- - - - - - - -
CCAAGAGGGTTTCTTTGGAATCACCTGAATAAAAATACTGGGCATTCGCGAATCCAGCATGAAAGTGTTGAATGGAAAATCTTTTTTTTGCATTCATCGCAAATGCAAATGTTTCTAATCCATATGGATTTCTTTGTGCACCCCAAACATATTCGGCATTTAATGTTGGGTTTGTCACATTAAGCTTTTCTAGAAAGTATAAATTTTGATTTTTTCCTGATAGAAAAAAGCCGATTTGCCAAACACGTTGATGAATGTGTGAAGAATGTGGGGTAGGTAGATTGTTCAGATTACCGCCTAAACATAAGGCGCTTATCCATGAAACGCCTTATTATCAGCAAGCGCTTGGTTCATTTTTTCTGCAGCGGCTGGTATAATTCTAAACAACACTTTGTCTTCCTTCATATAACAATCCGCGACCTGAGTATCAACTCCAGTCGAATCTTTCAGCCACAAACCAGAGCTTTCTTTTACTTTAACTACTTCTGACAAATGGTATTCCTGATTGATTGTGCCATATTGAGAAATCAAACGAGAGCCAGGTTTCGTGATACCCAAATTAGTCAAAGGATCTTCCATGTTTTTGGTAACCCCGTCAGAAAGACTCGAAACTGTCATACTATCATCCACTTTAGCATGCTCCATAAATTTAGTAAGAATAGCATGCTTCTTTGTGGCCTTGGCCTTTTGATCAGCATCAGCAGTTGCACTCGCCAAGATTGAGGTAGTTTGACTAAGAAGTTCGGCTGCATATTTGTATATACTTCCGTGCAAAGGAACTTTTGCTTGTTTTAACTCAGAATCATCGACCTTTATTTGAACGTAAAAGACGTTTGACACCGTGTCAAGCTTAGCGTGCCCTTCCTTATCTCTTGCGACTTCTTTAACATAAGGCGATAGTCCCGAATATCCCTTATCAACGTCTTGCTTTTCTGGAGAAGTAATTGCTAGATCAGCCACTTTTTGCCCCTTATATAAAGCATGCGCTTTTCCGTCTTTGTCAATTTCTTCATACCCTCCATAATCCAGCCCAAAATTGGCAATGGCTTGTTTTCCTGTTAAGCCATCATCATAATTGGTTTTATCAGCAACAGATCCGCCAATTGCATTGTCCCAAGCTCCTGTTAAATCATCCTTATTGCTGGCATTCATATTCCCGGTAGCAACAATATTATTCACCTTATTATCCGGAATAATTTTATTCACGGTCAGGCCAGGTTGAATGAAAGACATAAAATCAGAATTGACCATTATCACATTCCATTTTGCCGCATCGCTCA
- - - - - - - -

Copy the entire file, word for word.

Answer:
CCAAGAGGGTTTCTTTGGAATCACCTGAATAAAAATACTGGGCATTCGCGAATCCAGCATGAAAGTGTTGAATGGAAAATCTTTTTTTTGCATTCATCGCAAATGCAAATGTTTCTAATCCATATGGATTTCTTTGTGCACCCCAAACATATTCGGCATTTAATGTTGGGTTTGTCACATTAAGCTTTTCTAGAAAGTATAAATTTTGATTTTTTCCTGATAGAAAAAAGCCGATTTGCCAAACACGTTGATGAATGTGTGAAGAATGTGGGGTAGGTAGATTGTTCAGATTACCGCCTAAACATAAGGCGCTTATCCATGAAACGCCTTATTATCAGCAAGCGCTTGGTTCATTTTTTCTGCAGCGGCTGGTATAATTCTAAACAACACTTTGTCTTCCTTCATATAACAATCCGCGACCTGAGTATCAACTCCAGTCGAATCTTTCAGCCACAAACCAGAGCTTTCTTTTACTTTAACTACTTCTGACAAATGGTATTCCTGATTGATTGTGCCATATTGAGAAATCAAACGAGAGCCAGGTTTCGTGATACCCAAATTAGTCAAAGGATCTTCCATGTTTTTGGTAACCCCGTCAGAAAGACTCGAAACTGTCATACTATCATCCACTTTAGCATGCTCCATAAATTTAGTAAGAATAGCATGCTTCTTTGTGGCCTTGGCCTTTTGATCAGCATCAGCAGTTGCACTCGCCAAGATTGAGGTAGTTTGACTAAGAAGTTCGGCTGCATATTTGTATATACTTCCGTGCAAAGGAACTTTTGCTTGTTTTAACTCAGAATCATCGACCTTTATTTGAACGTAAAAGACGTTTGACACCGTGTCAAGCTTAGCGTGCCCTTCCTTATCTCTTGCGACTTCTTTAACATAAGGCGATAGTCCCGAATATCCCTTATCAACGTCTTGCTTTTCTGGAGAAGTAATTGCTAGATCAGCCACTTTTTGCCCCTTATATAAAGCATGCGCTTTTCCGTCTTTGTCAATTTCTTCATACCCTCCATAATCCAGCCCAAAATTGGCAATGGCTTGTTTTCCTGTTAAGCCATCATCATAATTGGTTTTATCAGCAACAGATCCGCCAATTGCATTGTCCCAAGCTCCTGTTAAATCATCCTTATTGCTGGCATTCATATTCCCGGTAGCAACAATATTATTCACCTTATTATCCGGAATAATTTTATTCACGGTCAGGCCAGGTTGAATGAAAGACATAAAATCAGAATTGACCATTATCACATTCCATTTTGCCGCATCGCTCA